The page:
Walking across the border from Slovakia into Poland felt like crossing into Narnia. The bridge that connects the two countries was covered in snow, surrounded by white mountains and frost tipped trees. I was the only one there. A minibus took me to Zakopane, where I was befriended by an Israeli man who attempted to show off his Polish language skills.
He stood on the street, one foot on a half frozen puddle, attempting to ask passers by for directions. They averted their eyes and hurried on. We ate fish at a touristic restaurant, and sampled the rich, salty mountain cheese from the local market. When it was time to go to the train station for the overnight journey to Lublin, I was grateful for the return to solitude.
A young couple shared my cabin on the night train. There were no bed, just two long benches facing each other. They stared resentfully at me as they cuddled and entwined. I tried to lose myself in a book, and got a few short moments of sleep. It’s always moving to see dawn break through the window of a moving train. I got off at a small town, and changed to the local service to Lublin.
In my pocket with a piece of paper my grandfather had given me in London. It read: “No. 2 Lubartowska.” His mother, my great-grandmother Yeta, had been born there in 1913. It was barely seven in the morning by the time I had lugged my suitcase from the train station to lubartowska street. Old men clutched at pint-sized vodka bottles and urinated against the dark grey buildings. Old women squatted by the side of the road, selling scrawny live chickens or morose looking potatoes.
At what Google Maps showed as No 2 Lubartowska, there stood nothing but a grey line of shops which had clearly been erected within the last few decades. Dawn had yet to break, and the site of my great-grandmother’s birth seemed erie in the artificial light. Nothing of the ancestral home remained. However that was not all I had come to see. Lublin boasts a proud Jewish heritage, and having come all this way, I wasn’t going to leave at the first disappointment.
Wandering from Lubartowski back towards the old square, I happened to glance down a small alleyway. I noticed a plaque with the Star of David. A synagogue had once stood here. Of course, there was nothing remaining but the tiny sign. Standing at 8/10 Lubartowska, Hevra Noshim Synagogue was built in 1899 and was the only one to survive the second world war in tact.
The old square itself is a classic Polish affair, winding streets surrounding by bars and old-style restaurants, wooden doorways and cute buildings painted in pastel colors. Nearby is an enormous white castle. A beautiful building that is now visited by tourists, it spent most of the last 200 years serving as a prison. Thousands of jews and polish resistance fighters were imprisoned or killed within its wars by the Nazis during World War II.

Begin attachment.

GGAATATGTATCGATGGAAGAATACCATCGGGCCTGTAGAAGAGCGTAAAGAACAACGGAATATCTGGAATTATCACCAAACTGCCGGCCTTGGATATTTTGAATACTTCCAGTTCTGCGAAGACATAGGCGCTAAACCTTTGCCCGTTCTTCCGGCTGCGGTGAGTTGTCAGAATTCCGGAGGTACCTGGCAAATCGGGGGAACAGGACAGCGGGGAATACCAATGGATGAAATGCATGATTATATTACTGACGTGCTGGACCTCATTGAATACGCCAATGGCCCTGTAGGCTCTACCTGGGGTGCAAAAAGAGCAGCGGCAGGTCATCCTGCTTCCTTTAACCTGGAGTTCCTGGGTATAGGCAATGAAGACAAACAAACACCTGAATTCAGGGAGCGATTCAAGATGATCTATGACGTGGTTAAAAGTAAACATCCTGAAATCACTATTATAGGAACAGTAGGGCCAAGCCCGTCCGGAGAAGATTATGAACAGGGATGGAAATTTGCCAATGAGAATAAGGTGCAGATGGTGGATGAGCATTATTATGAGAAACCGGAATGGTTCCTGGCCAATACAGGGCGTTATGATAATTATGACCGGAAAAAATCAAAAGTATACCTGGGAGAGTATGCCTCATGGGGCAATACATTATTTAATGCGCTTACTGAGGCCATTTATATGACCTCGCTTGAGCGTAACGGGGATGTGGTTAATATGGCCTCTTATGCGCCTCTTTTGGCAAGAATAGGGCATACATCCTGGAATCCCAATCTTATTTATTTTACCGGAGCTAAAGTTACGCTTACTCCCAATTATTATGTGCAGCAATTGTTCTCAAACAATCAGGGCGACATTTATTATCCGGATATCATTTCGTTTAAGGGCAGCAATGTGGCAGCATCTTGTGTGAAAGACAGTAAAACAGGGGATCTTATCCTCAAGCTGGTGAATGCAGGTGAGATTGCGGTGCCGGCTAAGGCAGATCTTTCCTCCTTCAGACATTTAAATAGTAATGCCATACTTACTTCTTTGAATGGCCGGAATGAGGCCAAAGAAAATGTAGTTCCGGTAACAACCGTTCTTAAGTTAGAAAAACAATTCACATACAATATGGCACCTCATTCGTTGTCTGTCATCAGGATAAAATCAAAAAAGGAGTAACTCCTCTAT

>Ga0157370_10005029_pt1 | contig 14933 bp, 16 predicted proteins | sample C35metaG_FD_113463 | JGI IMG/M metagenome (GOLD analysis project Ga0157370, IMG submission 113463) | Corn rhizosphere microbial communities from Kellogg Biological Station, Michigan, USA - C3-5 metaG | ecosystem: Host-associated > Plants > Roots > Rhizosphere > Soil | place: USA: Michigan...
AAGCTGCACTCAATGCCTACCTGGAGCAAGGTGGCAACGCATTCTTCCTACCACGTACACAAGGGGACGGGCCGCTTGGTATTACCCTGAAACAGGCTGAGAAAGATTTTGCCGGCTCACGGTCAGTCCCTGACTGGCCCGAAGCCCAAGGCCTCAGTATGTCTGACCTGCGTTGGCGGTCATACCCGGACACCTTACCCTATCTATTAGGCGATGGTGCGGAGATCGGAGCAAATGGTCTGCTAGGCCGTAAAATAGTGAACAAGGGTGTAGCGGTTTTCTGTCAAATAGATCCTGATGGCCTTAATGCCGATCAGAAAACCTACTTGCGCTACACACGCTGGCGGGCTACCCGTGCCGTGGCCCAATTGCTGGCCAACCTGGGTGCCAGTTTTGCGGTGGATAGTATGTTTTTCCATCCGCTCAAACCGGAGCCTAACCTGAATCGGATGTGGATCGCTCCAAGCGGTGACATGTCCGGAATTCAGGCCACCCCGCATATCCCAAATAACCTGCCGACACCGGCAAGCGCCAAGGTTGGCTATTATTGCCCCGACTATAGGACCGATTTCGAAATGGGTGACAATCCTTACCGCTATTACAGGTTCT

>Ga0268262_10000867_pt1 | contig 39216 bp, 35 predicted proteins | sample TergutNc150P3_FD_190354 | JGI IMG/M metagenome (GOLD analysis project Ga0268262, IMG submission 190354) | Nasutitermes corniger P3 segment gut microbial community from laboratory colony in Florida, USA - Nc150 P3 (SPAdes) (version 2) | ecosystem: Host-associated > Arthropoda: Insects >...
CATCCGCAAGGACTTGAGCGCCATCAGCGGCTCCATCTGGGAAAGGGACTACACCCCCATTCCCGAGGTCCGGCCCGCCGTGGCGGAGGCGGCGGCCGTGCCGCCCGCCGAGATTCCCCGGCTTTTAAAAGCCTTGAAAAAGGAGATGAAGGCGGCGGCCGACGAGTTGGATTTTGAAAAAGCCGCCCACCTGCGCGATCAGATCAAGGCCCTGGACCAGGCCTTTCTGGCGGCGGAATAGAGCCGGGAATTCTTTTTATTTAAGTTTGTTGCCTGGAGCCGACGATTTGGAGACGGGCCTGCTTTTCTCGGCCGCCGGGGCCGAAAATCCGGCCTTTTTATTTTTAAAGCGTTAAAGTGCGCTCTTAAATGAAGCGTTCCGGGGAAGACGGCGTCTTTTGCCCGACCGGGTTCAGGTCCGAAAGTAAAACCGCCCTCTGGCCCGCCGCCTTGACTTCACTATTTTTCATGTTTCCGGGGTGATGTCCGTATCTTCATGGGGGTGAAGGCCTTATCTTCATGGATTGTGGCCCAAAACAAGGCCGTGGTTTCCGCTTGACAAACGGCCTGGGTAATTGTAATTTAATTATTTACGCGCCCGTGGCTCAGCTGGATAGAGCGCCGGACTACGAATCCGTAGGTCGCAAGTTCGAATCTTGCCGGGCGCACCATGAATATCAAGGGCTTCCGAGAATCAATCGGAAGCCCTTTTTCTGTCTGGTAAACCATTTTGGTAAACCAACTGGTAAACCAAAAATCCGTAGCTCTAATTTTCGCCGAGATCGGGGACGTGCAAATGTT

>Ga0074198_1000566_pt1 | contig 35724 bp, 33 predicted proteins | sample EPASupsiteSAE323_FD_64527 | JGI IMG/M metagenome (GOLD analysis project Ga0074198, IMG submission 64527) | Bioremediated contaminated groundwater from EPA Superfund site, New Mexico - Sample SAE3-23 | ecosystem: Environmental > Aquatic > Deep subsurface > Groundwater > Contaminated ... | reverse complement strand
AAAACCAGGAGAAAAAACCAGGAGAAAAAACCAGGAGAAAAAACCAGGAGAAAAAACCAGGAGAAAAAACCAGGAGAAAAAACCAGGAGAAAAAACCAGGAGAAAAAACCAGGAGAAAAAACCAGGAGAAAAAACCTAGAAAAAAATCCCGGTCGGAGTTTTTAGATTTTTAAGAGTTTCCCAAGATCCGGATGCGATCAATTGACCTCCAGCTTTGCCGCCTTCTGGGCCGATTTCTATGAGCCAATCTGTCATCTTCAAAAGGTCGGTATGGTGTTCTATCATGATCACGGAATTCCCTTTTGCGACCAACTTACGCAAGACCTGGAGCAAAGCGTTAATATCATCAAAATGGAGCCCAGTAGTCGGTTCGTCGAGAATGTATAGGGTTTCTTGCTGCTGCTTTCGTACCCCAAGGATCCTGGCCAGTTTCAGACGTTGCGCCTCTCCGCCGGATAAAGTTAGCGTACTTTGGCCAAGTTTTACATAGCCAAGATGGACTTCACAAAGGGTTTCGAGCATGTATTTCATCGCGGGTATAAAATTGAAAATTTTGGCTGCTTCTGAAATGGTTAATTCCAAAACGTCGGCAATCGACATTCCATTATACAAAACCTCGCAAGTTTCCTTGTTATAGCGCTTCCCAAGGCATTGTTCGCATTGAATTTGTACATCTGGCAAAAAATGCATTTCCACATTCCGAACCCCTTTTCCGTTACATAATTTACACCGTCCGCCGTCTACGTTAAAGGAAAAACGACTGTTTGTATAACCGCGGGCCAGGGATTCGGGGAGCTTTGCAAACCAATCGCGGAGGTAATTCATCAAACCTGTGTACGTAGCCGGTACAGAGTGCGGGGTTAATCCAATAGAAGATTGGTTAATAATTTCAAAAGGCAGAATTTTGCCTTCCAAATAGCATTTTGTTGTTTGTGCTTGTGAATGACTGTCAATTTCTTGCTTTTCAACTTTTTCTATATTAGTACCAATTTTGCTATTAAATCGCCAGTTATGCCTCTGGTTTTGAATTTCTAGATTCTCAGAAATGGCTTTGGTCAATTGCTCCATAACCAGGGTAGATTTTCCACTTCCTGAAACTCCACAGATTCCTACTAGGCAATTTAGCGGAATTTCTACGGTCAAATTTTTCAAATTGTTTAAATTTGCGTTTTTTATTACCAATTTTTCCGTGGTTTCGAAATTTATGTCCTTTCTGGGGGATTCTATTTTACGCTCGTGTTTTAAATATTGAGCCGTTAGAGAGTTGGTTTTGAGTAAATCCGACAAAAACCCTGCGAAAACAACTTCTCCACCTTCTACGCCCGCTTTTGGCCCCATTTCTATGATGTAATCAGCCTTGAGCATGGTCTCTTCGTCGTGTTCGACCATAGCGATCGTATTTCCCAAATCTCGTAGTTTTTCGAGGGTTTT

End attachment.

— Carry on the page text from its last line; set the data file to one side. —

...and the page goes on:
A tribute to the Chachmei Lublin Yeshiva Synagogue sits at the top of a luxurious hotel on Lubartowska street. An important spot in Jewish history, the synagogue was established in 1930 by Meir Shapiro, a prominent Hasidic rabbi. A clean, sterile, replica of the former synagogue was opened recently, and I toured it alone and in silence. Downstairs in the hotel lobby, a security guard handed me the keys to the Jewish cemetery, and pointed me in the right direction. He hadn’t asked for a fee or even a deposit.
I walked alone through the backstreets of Lublin, getting further and further out of the city centre. The street passed by a tall hill overgrown with grass and shrubbery. A fence ran alongside this greenery, broken by a tall iron gate. I tried the key the hotel guard had given me. It worked. Noticing the menacing graffiti on the buildings across the road, I considered locking the gate behind me.
Climbing through the weeds, the first thing I spotted was a vast brick Church rising up across the hill to my right. And then, buried in weeds, broken, muddy, neglected and vandalized, I found some of the oldest Jewish headstones in Europe. One was punctured by a gunshot, a hole ripped through the center of the granite slab, but the structure had held. Others had fallen over, or lay slumped sorrowfully, weeds attempting to pull them into the earth.
The cemetary was most likely established in 1541, at a time when Poland was a haven for Jews, a multi-cultural, multi-faith country which embraced tolerance and progressive ideals. I stood for sometime, my shoes coated in mud, trying to grasp the enormity of it all. As I turned to leave, I almost stepped on a headstone stained so green with moss that it was practically indistinguishable from the surrounding grass.
Walking through the city in silence, I noticed that many restaurants were hanging little hearts out in front of them, and the winding, cobblestoned streets seemed suddenly to be filled with smiling couples. It was Valentines day.
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